In past decades, parents in South Carolina probably did not give a second thought to using baby powder on their children or even themselves. What these consumers might not have realized at the time was that they were purchasing a potentially dangerous product. However, Johnson & Johnson -- a large manufacturer of talcum baby powder -- may have known. The company is now the subject of a criminal probe as investigators try to determine what it knew about the risk of asbestos exposure.
More than 14,000 victims are suing Johnson & Johnson, claiming that the talc used in many of its products led to cancer diagnoses. Now, the U.S. Department of Justice is trying to determine whether the company knew about the cancer risks associated with its products, and if it lied about that knowledge. In Feb. 2019, Johnson & Johnson disclosed that both the Securities and Exchange Commission and the DOJ had issued subpoenas for information regarding ongoing litigation over its baby powder products.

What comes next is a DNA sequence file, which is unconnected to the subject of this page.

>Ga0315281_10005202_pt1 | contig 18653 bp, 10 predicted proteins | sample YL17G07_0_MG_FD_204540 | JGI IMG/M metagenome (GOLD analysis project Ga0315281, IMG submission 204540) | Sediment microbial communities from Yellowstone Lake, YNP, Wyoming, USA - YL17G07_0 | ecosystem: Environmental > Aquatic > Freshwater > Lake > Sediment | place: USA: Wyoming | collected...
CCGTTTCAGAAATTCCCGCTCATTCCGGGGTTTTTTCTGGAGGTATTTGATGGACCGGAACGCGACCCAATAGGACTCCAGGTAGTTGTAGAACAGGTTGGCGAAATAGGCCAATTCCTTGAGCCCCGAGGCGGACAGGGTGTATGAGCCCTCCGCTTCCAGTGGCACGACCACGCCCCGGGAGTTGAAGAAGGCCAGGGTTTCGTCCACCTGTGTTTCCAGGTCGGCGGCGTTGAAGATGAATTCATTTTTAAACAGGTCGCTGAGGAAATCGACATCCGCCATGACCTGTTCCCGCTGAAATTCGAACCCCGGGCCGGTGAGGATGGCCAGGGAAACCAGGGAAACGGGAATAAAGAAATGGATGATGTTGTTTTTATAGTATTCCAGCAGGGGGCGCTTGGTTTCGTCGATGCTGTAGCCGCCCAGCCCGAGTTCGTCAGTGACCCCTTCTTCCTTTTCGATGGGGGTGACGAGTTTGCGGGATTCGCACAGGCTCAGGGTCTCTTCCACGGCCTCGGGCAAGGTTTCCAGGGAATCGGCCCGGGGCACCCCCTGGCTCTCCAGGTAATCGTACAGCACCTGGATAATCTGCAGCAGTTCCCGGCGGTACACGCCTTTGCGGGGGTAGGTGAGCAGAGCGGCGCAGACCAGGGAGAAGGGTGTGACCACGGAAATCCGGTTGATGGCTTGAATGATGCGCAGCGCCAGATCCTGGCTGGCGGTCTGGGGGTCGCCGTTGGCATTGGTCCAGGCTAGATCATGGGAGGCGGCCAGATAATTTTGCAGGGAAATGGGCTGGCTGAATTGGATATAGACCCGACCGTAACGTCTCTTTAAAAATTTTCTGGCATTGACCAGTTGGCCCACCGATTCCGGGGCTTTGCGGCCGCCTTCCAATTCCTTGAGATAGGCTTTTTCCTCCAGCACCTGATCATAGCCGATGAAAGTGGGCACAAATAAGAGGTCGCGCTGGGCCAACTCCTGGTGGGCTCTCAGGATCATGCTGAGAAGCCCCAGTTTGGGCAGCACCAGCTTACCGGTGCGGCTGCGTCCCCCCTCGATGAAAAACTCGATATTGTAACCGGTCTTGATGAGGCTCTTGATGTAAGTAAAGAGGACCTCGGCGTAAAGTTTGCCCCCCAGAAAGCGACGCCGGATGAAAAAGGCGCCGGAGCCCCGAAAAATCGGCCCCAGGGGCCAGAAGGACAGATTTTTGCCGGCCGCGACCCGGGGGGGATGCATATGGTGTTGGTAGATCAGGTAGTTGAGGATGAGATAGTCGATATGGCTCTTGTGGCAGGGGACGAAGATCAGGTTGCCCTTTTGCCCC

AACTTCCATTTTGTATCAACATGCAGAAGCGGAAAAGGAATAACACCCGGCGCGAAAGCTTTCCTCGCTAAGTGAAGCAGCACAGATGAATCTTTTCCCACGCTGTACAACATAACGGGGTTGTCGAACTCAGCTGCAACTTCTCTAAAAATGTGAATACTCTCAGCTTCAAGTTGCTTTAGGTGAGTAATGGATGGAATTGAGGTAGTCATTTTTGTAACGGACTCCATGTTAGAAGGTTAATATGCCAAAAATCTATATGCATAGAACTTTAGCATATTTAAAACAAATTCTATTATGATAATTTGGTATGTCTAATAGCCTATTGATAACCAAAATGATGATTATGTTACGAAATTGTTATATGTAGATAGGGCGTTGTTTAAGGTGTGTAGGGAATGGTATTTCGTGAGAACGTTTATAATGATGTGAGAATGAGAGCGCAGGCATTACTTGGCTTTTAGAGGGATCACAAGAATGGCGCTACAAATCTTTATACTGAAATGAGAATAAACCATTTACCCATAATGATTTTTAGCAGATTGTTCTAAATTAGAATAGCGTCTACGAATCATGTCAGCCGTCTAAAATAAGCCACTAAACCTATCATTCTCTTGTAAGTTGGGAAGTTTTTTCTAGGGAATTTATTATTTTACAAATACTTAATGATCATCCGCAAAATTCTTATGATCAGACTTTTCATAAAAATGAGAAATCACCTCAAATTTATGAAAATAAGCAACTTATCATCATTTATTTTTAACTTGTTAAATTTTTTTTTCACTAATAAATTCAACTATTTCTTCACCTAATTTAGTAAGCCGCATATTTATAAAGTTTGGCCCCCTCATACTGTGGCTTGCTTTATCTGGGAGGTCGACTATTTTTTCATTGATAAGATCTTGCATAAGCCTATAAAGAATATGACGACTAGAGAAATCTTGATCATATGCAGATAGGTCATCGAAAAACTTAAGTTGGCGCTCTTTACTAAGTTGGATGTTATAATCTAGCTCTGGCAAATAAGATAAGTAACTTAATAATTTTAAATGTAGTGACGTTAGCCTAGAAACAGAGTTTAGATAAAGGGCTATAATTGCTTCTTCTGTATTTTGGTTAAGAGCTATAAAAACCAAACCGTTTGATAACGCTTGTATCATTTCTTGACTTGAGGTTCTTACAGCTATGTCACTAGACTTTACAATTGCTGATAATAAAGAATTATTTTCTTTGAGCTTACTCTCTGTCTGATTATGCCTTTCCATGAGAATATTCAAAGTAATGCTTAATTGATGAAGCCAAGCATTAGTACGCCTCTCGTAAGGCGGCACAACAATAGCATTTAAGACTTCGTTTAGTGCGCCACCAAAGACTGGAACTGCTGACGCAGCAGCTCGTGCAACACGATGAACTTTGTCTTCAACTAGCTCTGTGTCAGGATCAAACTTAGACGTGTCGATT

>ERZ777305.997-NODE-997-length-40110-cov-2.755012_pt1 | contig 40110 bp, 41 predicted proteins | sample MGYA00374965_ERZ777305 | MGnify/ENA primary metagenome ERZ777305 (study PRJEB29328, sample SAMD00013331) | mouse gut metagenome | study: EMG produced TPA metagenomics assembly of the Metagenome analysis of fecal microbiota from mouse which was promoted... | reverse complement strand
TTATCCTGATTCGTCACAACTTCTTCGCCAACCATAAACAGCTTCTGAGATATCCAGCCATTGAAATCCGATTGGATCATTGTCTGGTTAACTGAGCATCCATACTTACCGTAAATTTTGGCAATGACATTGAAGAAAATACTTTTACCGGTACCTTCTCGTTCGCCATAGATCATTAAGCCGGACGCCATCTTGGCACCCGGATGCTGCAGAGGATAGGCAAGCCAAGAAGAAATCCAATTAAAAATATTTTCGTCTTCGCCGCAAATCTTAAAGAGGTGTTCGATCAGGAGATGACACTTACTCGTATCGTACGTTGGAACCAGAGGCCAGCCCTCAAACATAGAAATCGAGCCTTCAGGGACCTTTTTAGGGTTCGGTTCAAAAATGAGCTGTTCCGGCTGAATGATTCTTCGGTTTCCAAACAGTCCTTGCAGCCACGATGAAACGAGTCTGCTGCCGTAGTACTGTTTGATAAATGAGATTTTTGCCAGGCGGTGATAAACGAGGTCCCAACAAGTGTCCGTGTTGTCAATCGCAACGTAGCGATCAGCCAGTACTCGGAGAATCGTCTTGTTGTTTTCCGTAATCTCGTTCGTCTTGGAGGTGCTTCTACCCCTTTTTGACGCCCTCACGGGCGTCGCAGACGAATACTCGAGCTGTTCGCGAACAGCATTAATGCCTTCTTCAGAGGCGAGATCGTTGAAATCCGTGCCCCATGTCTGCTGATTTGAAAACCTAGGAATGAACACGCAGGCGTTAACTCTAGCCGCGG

In Dec. 2018, a report from Reuters indicated that Johnson & Johnson may have known about the cancer-causing substance in its products. According to that report, repeated testing showed that asbestos had been found in powder and talc products between the 1970s and 2000s. Apparently, Johnson & Johnson never shared this information with regulators or consumers.
South Carolina consumers cannot make informed decisions about purchases unless they have access to information about possible risks. It is possible that many people would have purchased alternative products had they been informed of the potential risks. While it may be too late to undo the effects of asbestos exposure, a victim may be able to seek compensation for any illness that he or she developed as a result.